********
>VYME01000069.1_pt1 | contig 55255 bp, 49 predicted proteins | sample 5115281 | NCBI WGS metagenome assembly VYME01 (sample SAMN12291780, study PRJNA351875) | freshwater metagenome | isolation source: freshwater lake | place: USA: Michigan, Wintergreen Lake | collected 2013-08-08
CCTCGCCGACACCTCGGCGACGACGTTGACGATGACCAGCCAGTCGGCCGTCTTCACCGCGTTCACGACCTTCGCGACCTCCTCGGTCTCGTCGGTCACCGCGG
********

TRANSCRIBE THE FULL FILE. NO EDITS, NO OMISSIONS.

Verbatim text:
>VYME01000069.1_pt1 | contig 55255 bp, 49 predicted proteins | sample 5115281 | NCBI WGS metagenome assembly VYME01 (sample SAMN12291780, study PRJNA351875) | freshwater metagenome | isolation source: freshwater lake | place: USA: Michigan, Wintergreen Lake | collected 2013-08-08
CCTCGCCGACACCTCGGCGACGACGTTGACGATGACCAGCCAGTCGGCCGTCTTCACCGCGTTCACGACCTTCGCGACCTCCTCGGTCTCGTCGGTCACCGCGG